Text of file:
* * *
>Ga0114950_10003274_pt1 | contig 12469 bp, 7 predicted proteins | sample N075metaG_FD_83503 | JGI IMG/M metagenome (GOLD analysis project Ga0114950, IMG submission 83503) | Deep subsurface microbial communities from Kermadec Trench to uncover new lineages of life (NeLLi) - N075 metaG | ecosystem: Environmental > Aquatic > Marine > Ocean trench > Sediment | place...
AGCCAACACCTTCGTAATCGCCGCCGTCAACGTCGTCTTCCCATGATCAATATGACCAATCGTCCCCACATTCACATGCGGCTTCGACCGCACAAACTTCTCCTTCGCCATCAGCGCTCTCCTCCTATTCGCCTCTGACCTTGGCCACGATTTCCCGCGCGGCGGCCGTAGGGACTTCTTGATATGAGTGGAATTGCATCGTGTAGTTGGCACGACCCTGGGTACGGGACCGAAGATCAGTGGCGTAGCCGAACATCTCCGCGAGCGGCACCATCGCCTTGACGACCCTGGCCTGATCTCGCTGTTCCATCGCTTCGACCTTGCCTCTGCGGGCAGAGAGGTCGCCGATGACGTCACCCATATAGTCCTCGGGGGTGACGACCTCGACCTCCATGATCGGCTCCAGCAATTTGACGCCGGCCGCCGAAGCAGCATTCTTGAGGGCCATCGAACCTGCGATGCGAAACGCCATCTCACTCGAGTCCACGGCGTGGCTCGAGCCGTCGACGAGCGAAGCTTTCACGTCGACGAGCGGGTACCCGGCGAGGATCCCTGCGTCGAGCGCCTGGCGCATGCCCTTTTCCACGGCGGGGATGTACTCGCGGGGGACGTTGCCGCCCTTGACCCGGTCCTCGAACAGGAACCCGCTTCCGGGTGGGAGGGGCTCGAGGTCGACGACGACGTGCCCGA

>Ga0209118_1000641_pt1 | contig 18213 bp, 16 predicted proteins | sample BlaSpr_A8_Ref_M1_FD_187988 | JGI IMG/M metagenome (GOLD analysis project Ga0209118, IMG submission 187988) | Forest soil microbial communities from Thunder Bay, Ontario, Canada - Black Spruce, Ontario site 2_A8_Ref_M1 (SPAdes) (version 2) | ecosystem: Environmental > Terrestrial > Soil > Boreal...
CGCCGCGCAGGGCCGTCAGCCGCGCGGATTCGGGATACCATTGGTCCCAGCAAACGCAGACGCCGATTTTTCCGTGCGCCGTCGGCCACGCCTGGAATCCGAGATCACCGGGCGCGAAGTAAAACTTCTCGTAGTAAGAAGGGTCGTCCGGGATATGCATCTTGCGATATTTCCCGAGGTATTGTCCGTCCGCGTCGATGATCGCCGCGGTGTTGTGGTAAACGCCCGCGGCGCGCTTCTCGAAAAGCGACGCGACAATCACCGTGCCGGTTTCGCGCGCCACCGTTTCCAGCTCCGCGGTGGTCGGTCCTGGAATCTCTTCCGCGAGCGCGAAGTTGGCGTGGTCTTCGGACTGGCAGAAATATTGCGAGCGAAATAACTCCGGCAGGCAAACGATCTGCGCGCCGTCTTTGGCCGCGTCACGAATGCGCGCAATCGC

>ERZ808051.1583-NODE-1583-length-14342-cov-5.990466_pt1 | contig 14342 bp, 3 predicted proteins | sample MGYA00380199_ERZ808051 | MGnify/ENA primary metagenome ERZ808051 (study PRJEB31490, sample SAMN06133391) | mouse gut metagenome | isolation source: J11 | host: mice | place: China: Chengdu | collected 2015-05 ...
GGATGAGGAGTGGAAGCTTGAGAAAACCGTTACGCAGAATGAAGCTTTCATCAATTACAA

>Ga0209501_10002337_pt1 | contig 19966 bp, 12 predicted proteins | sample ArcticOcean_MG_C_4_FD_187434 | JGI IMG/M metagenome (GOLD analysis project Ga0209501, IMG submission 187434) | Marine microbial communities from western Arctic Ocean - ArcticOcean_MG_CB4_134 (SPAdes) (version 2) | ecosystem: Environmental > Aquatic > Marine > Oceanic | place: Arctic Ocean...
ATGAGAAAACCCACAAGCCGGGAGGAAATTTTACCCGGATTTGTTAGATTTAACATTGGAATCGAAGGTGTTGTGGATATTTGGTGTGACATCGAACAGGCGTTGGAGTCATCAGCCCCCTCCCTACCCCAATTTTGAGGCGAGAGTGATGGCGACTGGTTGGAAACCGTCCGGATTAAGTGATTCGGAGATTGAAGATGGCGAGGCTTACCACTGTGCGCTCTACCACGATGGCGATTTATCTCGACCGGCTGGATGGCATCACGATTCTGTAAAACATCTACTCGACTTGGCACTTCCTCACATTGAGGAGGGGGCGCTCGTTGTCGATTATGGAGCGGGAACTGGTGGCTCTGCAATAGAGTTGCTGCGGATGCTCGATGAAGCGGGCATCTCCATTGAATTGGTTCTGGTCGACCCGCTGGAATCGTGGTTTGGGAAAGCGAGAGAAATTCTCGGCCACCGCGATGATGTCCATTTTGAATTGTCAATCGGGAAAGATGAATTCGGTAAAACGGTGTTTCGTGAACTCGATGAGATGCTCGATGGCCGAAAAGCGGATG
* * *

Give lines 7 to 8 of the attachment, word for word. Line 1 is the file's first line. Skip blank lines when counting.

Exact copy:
>Ga0209501_10002337_pt1 | contig 19966 bp, 12 predicted proteins | sample ArcticOcean_MG_C_4_FD_187434 | JGI IMG/M metagenome (GOLD analysis project Ga0209501, IMG submission 187434) | Marine microbial communities from western Arctic Ocean - ArcticOcean_MG_CB4_134 (SPAdes) (version 2) | ecosystem: Environmental > Aquatic > Marine > Oceanic | place: Arctic Ocean...
ATGAGAAAACCCACAAGCCGGGAGGAAATTTTACCCGGATTTGTTAGATTTAACATTGGAATCGAAGGTGTTGTGGATATTTGGTGTGACATCGAACAGGCGTTGGAGTCATCAGCCCCCTCCCTACCCCAATTTTGAGGCGAGAGTGATGGCGACTGGTTGGAAACCGTCCGGATTAAGTGATTCGGAGATTGAAGATGGCGAGGCTTACCACTGTGCGCTCTACCACGATGGCGATTTATCTCGACCGGCTGGATGGCATCACGATTCTGTAAAACATCTACTCGACTTGGCACTTCCTCACATTGAGGAGGGGGCGCTCGTTGTCGATTATGGAGCGGGAACTGGTGGCTCTGCAATAGAGTTGCTGCGGATGCTCGATGAAGCGGGCATCTCCATTGAATTGGTTCTGGTCGACCCGCTGGAATCGTGGTTTGGGAAAGCGAGAGAAATTCTCGGCCACCGCGATGATGTCCATTTTGAATTGTCAATCGGGAAAGATGAATTCGGTAAAACGGTGTTTCGTGAACTCGATGAGATGCTCGATGGCCGAAAAGCGGATG